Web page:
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puissant of Pharaohs during the empire's proudest period.

We rode up to its western gate through the broad avenue of ram-sphinxes — an avenue gleaming white under the pitiless glare of the sun. Before us loomed the huge frontal pylon, two massive sloping towers inclosing a lower gateway, bare and tawny and as grim as a fortress. It was the first of five great pylons like unto it, ranged at wide successive intervals within, itself the youngest of the five and Ptolemaic in date. The others beyond increase in antiquity as you penetrate to the temple's inner shrine.

I find it difficult to convey any adequate idea of the tremendous size of the temple alone, not to mention the vast district of which it was the soul and centre. Raschid told us something about "ten thousand acres of ground” being devoted to the worship of Ammon,- an amazing statement, which, if even approximately true, must refer to the entire circuit of many-gated Thebes. The great temple of Ammon, even as it now stands in semi-ruin, is somewhat over twelve hundred feet long and about three hundred feet wide, - a grand and composite structure representing in sum the successive additions of a long series of Pharaohs.

The best way to understand the temple is unquestionably to make a first uncritical inspection of it as we have done to-day, and then return without the dragoman, after having pored over the ground plan of it which every guidebook gives. The first visit is mainly important as enabling one to visualize as one studies the map. In the light of the latter I begin to have a clearer conception of it than I had before.

Seemingly complex at first view, the great temple at Karnak is made much more simple by recognizing that it is virtually a temple of two parts, the first, or innermost one, dating back to the Eighteenth Dynasty, and the second, or outermost one, to the Ramessids. Each grand division is not far from six hundred feet in length. The first mentioned is the temple proper. The second is in the nature of a gigantic forecourt- or rather a succession of courts — including the world-famous hypostyle hall.

One should remember that the use of this site for the purposes of Ammon-worship goes very far back into history, however, — much further than the time of the Eighteenth Dynasty monarchs, to whose hands we owe the older visible portions of the surviving building. The first mention of a temple on the spot appears to be in the time of the Amenemhets and Sesostrises who made up the Twelfth Dynasty, and who ruled, roughly, about 1900 B.C. They built a temple, a few fragments of which still remain to us from the remote age of the Middle Kingdom.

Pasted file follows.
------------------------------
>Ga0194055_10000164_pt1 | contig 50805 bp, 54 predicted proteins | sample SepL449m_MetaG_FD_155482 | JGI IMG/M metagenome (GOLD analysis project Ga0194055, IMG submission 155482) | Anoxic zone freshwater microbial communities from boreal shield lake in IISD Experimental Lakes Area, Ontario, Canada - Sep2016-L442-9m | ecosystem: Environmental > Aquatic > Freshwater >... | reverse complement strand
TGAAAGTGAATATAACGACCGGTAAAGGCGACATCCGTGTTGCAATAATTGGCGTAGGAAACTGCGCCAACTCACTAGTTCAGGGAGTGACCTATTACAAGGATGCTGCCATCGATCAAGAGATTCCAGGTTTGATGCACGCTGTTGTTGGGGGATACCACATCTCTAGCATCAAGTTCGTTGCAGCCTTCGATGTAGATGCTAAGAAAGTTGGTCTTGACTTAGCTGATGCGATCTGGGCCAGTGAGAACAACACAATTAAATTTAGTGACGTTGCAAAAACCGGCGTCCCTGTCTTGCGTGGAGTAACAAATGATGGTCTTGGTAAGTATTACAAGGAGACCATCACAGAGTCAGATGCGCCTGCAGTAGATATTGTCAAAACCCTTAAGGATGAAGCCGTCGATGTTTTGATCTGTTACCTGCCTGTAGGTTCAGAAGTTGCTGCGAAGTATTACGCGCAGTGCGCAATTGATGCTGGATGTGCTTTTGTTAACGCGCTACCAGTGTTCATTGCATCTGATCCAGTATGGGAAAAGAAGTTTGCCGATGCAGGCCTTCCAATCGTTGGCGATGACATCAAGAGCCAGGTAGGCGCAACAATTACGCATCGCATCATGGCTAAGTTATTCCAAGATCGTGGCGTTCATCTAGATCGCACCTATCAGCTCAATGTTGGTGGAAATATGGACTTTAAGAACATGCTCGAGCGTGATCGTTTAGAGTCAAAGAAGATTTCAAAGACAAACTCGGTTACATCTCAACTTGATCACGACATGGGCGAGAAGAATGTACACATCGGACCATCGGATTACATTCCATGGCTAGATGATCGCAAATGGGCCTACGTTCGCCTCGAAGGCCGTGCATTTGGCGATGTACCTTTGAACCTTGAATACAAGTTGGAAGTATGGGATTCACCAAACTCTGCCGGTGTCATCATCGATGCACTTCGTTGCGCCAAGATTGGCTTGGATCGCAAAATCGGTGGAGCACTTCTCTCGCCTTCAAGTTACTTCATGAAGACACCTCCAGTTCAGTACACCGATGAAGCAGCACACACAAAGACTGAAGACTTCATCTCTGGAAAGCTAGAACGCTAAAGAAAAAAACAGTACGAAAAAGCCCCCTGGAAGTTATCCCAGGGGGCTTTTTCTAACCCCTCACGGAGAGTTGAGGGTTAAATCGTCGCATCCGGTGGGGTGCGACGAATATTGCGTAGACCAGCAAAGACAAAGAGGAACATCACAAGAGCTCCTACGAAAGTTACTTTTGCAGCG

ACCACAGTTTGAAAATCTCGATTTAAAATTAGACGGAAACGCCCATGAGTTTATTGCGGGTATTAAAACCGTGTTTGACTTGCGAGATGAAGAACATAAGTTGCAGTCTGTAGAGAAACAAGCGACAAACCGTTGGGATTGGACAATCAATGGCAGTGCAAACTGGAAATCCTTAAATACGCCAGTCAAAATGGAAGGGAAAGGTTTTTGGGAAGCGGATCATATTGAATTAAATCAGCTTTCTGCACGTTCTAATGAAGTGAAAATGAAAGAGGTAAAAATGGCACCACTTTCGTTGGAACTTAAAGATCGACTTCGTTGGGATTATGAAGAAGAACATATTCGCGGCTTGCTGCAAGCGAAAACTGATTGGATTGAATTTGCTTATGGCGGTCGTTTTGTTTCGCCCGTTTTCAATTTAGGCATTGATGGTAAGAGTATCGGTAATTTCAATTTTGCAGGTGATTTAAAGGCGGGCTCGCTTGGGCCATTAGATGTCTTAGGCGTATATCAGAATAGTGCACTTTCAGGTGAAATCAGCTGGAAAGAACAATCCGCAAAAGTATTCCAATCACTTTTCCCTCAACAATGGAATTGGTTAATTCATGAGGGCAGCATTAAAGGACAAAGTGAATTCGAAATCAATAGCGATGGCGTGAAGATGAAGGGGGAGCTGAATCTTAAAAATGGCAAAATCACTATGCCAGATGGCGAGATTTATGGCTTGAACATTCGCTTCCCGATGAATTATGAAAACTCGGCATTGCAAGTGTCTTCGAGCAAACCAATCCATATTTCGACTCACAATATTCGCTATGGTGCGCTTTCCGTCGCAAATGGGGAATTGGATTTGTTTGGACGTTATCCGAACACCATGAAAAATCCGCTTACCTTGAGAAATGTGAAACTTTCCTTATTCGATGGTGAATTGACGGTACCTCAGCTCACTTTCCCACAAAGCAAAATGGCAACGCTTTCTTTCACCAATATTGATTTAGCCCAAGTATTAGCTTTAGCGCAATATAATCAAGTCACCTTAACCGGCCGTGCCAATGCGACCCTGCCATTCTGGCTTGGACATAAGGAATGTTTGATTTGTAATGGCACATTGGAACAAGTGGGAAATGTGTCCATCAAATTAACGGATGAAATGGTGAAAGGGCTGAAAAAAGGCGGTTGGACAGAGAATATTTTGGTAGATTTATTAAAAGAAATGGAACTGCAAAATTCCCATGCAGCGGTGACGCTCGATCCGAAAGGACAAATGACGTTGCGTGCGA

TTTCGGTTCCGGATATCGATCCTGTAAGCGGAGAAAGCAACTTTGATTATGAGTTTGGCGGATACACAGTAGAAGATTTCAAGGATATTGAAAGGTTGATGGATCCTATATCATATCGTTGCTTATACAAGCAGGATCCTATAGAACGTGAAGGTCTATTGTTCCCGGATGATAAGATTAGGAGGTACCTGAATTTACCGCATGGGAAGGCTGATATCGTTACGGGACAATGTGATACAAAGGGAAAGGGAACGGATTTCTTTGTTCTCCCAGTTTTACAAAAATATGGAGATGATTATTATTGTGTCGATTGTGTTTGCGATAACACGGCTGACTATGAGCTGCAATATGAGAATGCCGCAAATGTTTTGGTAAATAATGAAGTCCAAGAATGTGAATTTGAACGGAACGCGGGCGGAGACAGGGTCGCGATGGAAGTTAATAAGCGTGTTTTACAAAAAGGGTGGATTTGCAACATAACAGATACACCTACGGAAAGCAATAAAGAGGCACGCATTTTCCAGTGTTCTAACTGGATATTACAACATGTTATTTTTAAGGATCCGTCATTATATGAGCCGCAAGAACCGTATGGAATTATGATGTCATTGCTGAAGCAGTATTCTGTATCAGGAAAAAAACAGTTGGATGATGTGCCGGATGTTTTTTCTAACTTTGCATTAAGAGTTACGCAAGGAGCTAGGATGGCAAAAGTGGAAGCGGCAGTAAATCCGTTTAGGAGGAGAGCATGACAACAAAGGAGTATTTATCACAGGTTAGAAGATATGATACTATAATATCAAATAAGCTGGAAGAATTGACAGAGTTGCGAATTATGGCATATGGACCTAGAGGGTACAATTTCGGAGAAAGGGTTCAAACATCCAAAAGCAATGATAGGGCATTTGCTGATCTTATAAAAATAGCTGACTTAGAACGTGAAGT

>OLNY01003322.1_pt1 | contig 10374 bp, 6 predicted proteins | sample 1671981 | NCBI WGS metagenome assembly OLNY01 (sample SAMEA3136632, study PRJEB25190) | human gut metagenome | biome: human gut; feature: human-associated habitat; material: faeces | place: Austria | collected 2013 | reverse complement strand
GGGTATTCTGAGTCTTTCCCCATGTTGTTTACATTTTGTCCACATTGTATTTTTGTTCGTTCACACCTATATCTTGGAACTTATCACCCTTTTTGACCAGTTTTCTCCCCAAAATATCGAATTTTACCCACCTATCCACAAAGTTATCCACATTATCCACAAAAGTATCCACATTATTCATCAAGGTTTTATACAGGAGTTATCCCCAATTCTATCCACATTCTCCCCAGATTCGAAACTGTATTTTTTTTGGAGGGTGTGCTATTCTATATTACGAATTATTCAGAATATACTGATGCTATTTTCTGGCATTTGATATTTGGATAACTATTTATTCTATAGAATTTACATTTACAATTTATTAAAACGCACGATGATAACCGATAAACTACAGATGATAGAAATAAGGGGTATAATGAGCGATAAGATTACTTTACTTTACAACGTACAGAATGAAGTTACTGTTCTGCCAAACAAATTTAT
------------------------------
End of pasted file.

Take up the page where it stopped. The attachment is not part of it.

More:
Four hundred years later, when the Eighteenth Dynasty arose in Thebes, the first Thutmosis appears to have felt that the old shrine needed embellishment. Wherefore he erected in front of it, toward the west, two huge pylons with the customary intervening court, to serve as a new vestibule for the ancient fane. And in so doing he inaugurated a scheme of building which endured for many centuries. His children added to his achievement by building a huge inclosing structure all about the original nucleus, and the resulting temple became a monument partly to Queen Hatasu and partly to her great husband - brother, Thutmosis III. The old temple of the Middle Kingdom times was thus swallowed up in a huge inclosing mass, much as the church in the valley below Assisi has surrounded the Portiuncula. In the time of the great Thutmosis, 1501-1447 B.C., this was the entire extent of the temple — almost exactly half what we see now.

When Amenhôtep III came to the throne and began that notable reign which placed him also among the great monarchs of Egyptian history, he added still another pylon, standing a short distance west of the existing temple, and presumably designed to be its most imposing portal. What it actually became, however, was the rear wall of the forward half of the temple which the Ramessid Dynasty was to build in

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